Community

Variety of activities put fun and serious focus on water

Local residents can celebrate World Water Week next week with an online scavenger hunt for youngsters from five to 15 years of age; or attend a public forum on water; or see a presentation on water in the future.

The first event of the week is the Okanagan WaterWise Challenge, to encourage young people to learn more about Okanagan water.

As a reward for participating, contestants have an opportunity to win a pool and pizza party for themselves and nine of their friends.

This is an initiative of the Okanagan Basin Water Board aimed at informing valley residents about local water issues and the need to protect and conserve the resource, explained Anna Warwick Sears, executive-director of the OBWB.

“World Water Week is a great vehicle to raise awareness and celebrate water,” she said.

Monday, youngsters may log on to the website at www.okwaterwise.ca and take the challenge. The contest ends May 3 and the pool party packages will be awarded May 5, as part of Drinking Water Week. Prizes will be awarded in the North, Central and South Okanagan.

Monday evening, Oliver Brandes, associate director of the POLIS project of ecological governance at the University of Victoria, makes a presentation at the Rotary Centre, 7 p.m., as part of UBC Okanagan’s Distinguished Speaker Series.

“Water will be the resource that defines prosperity in the 21st Century,” he said. “The current regime of water law and governance is a vestige of an unsustainable past.”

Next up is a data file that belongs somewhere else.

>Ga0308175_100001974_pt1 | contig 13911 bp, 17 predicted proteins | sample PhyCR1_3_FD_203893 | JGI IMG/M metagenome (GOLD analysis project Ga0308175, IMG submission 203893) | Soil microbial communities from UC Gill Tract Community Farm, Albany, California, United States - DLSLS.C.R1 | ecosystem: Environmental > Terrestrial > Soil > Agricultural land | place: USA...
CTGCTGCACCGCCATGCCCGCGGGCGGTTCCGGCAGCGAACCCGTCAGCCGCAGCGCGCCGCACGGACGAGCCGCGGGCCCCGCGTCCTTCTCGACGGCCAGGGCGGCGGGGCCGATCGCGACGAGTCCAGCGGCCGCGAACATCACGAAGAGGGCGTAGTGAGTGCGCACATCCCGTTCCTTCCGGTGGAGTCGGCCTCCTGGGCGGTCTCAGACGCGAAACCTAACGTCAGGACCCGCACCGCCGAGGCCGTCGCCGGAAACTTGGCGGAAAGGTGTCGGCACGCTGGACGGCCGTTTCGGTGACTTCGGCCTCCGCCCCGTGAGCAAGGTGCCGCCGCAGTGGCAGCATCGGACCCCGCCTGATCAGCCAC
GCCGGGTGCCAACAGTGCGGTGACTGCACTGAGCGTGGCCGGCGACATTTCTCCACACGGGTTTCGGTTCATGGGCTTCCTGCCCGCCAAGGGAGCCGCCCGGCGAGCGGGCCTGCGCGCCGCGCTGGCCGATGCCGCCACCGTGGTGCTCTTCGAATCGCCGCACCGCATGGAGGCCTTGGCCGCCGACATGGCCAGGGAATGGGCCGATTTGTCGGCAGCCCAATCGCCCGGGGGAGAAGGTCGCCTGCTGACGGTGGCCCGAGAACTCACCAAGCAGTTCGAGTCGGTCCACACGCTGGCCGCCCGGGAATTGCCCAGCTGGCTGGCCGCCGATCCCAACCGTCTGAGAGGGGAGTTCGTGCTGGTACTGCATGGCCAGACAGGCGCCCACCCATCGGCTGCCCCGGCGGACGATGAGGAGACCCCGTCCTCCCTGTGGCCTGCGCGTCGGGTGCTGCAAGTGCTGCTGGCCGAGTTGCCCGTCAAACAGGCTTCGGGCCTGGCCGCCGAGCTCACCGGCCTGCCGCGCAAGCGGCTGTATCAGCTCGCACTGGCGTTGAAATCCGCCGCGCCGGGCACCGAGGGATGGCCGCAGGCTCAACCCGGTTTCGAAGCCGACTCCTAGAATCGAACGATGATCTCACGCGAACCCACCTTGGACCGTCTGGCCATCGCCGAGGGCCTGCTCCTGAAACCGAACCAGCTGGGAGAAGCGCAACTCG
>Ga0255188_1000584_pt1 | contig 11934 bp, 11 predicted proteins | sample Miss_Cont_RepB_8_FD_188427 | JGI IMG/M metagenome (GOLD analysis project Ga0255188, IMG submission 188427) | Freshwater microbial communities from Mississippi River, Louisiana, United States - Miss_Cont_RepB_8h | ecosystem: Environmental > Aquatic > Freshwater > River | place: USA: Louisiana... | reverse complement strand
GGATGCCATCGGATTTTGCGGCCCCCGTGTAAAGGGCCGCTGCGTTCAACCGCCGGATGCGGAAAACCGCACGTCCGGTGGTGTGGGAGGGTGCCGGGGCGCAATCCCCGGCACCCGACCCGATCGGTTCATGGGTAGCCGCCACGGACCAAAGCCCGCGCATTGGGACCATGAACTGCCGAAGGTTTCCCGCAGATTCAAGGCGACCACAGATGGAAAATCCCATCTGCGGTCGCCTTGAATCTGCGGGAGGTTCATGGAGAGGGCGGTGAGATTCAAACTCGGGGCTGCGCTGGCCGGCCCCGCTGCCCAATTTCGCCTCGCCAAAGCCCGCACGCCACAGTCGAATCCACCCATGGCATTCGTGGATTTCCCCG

The challenges of increasing demand for water, calls for shared decision-making and collaboration and changing roles for government, along with a climate in flux, must be faced, he says.

“Conflict, drought and water scarcity loom, even for a relatively water-wealthy place like B.C.,” he continued.

On World Water Day, Tuesday, March 22, you’ll be advised to ‘think like a watershed,’ as the opening ceremonies for World Water Week in the Central Okanagan get underway at UBC Okanagan, in coordination with the OBWB. It’s in the UBC campus courtyard from noon to 1:30 p.m. and include a drum procession, musical performances and a barbecue.

A welcoming address by deputy vice-chancellor Doug Owram will include campus sustainability highlights, and will be followed by presentations by Lake Country Mayor James Baker and Kelowna Mayor Sharon Shepherd.

Also speaking will be Nelson Jatel, stewardship director with the OBWB, and a representative from the Okanagan Nation Alliance. Brandes will speak again from 2 to 4 p.m. in the UBCO Library building, room LIB 305.

Later in the day, the OBWB will hold a free public panel discussion from 5 to 6:30 p.m. at the Bohemian Cafe on Bernard Avenue. The topic will be water in an urbanizing world—water, food, land and people in the Okanagan.

Panelists will include Brandes, Warwick Sears, Toby Pike with the Water Supply Association of B.C. and manager of the South East Kelowna Irrigation District, Domenic Rampone, operator of Rampone Farms and a member of the city of Kelowna’s agricultural advisory committee, John Janmaat, B.C. Regional Innovation Chair in Water Resources and Ecosystem Management, and John Wagner, UBC Okanagan associate professor of anthropology.

On Wednesday, there’ll be a Poetry Slam by creative writing students at UBC Okanagan from 2 to 2:30 p.m. There will be also be an art exhibition called Art and Water, in the FINA gallery, from 8 a.m. to 5 p.m.

 

jsteeves@kelownacapnews.com

 

 

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